PENK-A is a robust filtration marker compared to creatinine [15]. Donato et al. studied the relationship between plasma PENK-A concentration and measured GFR (mGFR) assessed by iothalamate among patients with and without kidney disease [15]. They found a stronger association between PENK-A and mGFR than creatinine. Thus, the associations of PENK-A with significant eGFR decline, even after adjusting for eGFR, may simply reflect that PENK-A may be a more reliable biomarker of mGFR than creatinine. In our study, PENK-A was more strongly correlated with cystatin-C than with serum creatinine. A prior genome-wide association analysis among White persons found that genetic variation at the PENK-A locus was associated with higher pro-ENK levels [16]. Moreover, Mendelian randomization analysis suggested that PENK-A may have a causal role in incident CKD [16]. Putative mechanisms to support this hypothesis are unknown and require additional study.

Above and beyond longitudinal declines in eGFR, albuminuria is an early marker of kidney disease [25]. It represents a potential risk factor for kidney failure irrespective of the presence or absence of diabetes [26, 27]. In the present study, PENK-A was associated with incident albuminuria; an association that was particularly strong in White participants. We did not find an association among those without diabetes, but we attribute this to the sample size among those with diabetes and the underlying albuminuria in this group. To our knowledge, only one previous study addressed this question; Kieneker et al. found that PENK-A was associated with albuminuria, graft failure, and mortality among kidney transplant recipients [28]. However, when the authors evaluated this outcome among participants without kidney transplants, there was no association [17]. Differences in study populations may explain the disparate findings, as our study population was older, had higher BMI, higher SBP, higher prevalence of diabetes, and lower eGFR compared to the study by Kieneker et al. [17]. Since albuminuria is such a potent risk marker for CKD progression, this finding deserves further investigation. We also noted a stronger association between PENK-A and incident albuminuria among White participants than their Black counterparts. We suspect that the finding in our study was due to a higher number of Black participants who were excluded from the analyses because of albuminuria ≥ 30 mg/g at baseline. We excluded 16.9% of Blacks participants and 9.7% of Whites for the final analysis due to presence of albuminuria at baseline.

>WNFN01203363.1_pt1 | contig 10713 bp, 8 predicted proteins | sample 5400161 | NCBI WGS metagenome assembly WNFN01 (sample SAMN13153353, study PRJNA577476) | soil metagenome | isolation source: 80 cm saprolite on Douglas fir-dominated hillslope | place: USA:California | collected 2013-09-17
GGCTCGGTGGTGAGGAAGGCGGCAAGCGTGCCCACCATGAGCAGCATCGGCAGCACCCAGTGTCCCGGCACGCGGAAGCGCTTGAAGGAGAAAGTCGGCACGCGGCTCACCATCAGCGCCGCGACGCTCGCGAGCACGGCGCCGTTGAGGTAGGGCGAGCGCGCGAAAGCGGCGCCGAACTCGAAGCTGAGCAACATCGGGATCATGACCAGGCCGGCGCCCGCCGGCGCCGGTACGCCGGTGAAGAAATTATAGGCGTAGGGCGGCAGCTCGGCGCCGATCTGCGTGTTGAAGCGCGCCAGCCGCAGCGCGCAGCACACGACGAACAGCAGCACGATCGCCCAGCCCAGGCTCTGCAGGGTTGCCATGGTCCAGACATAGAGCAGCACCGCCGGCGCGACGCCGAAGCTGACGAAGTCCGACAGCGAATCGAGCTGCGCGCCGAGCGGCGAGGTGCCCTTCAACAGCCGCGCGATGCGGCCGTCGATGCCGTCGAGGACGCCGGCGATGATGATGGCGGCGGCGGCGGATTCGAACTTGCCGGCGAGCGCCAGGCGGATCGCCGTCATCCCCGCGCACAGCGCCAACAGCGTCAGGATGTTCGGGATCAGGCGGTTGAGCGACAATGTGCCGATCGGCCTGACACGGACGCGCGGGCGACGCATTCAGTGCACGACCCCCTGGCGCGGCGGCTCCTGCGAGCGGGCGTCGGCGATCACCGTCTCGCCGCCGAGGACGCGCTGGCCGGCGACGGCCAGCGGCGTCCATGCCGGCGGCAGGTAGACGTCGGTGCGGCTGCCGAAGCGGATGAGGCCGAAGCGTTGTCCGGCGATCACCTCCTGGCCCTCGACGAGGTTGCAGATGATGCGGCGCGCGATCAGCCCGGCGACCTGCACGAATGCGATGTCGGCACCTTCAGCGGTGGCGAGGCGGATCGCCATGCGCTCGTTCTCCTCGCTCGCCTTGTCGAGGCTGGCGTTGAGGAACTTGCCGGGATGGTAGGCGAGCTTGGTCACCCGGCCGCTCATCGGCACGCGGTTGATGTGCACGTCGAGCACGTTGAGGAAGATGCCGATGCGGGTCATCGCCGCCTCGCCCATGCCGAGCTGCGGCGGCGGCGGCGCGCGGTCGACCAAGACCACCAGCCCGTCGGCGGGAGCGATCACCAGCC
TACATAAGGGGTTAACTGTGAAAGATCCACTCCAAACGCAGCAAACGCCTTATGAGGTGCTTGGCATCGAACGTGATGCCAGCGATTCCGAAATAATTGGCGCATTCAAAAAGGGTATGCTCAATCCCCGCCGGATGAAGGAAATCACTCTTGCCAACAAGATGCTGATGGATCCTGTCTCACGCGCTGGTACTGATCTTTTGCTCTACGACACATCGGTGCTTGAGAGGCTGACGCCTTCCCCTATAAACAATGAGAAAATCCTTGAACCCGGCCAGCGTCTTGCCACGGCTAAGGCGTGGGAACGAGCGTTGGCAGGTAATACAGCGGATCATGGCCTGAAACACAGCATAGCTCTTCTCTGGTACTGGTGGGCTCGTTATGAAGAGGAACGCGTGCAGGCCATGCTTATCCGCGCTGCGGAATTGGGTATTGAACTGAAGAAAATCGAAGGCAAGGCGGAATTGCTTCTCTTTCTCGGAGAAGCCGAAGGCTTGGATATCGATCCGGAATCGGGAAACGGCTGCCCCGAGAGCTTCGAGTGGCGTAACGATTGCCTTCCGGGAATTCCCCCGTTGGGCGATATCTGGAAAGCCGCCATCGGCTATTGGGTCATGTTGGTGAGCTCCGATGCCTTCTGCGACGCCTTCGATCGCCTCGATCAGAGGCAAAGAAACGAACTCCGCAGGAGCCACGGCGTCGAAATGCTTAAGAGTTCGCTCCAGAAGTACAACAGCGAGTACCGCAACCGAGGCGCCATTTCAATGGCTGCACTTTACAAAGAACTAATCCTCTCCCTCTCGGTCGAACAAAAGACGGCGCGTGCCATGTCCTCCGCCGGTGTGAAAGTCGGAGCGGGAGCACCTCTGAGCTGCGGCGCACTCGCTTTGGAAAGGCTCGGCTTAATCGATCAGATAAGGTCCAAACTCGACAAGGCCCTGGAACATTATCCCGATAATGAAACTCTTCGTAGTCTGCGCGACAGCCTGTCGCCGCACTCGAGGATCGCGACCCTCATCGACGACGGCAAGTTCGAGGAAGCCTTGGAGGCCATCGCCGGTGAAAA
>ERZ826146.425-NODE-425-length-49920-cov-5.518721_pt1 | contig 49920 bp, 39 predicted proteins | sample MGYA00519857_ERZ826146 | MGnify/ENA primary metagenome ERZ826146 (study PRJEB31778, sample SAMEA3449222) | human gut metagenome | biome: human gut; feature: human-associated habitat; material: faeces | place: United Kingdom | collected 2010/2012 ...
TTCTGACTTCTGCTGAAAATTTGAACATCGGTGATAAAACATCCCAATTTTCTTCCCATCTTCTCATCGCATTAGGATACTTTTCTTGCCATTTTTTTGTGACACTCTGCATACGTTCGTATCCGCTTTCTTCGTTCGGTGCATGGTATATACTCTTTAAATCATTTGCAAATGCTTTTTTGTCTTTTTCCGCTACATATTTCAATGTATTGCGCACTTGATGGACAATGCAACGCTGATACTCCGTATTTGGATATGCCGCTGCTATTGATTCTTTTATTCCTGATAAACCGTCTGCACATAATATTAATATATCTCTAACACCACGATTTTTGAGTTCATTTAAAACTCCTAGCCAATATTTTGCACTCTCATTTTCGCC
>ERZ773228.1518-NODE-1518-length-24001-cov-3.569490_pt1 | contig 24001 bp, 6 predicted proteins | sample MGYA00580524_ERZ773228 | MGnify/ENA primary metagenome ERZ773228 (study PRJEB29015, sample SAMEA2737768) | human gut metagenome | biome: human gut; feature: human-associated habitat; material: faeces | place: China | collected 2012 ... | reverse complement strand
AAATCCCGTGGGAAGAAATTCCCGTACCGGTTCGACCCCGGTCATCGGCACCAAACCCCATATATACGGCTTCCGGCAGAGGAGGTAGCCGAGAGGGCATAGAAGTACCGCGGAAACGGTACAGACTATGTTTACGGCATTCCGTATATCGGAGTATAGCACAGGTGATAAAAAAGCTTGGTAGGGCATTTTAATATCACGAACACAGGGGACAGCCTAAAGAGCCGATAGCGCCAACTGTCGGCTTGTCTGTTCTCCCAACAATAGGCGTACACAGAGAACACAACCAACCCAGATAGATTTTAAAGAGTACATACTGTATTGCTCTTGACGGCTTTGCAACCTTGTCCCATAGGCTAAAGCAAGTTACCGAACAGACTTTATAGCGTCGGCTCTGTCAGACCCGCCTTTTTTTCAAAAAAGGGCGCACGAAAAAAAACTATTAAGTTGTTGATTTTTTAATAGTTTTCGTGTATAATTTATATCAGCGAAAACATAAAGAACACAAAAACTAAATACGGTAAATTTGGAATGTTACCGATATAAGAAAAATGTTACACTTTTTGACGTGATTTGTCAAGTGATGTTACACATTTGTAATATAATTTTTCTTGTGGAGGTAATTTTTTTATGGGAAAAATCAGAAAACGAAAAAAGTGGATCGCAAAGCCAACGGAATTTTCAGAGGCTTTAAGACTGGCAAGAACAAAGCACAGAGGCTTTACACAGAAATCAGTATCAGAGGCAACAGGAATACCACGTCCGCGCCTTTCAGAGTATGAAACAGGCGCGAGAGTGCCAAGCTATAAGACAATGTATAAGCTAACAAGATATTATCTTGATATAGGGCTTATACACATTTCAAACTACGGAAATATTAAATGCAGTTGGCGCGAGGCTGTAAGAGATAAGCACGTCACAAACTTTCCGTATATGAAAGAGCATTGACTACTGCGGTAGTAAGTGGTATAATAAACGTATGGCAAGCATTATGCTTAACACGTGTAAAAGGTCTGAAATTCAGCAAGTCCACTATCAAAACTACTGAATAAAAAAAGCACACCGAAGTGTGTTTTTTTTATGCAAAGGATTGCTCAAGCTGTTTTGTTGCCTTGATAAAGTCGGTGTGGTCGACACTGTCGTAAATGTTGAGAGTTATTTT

Strengths of this research include evaluation of a well-characterized cohort that was intentionally selected to evaluate differences in health between White and Black adults and males and females from regions of the U.S. with a high prevalence of diabetes and hypertension. We also used a strict definition of incident CKD and had the opportunity to examine eGFR decline and incident albuminuria. A wide array of traditional CKD risk factors were robustly measured at baseline to allow evaluation of confounding.

Our study also has important limitations. We only measured PENK-A at baseline, so we could not evaluate longitudinal change. Estimated GFR and albuminuria values were only collected at two-time points ten years apart, so we cannot assess shorter-term changes and address questions of informative dropout due to death or illness. However, the BioMedioR design assured nearly complete data on kidney disease at the two-time points allowing us to evaluate the outcomes of interest. Additionally, prior studies showed no impact of informative missingness in analyzing race differences in other studies in REGARDS [29, 30].

In conclusion, in a biracial cohort, higher PENK-A concentration was associated with a higher incidence of significant decline of eGFR overall, although associations with incident CKD depended upon the definition. PENK-A was also associated with a higher incidence of albuminuria, an association that was stronger in White than in Black participants and only among those without diabetes mellitus. Future studies are warranted to confirm these results and evaluate if PENK-A may be incorporated in the risk assessment for the development of CKD.

Availability of data and materials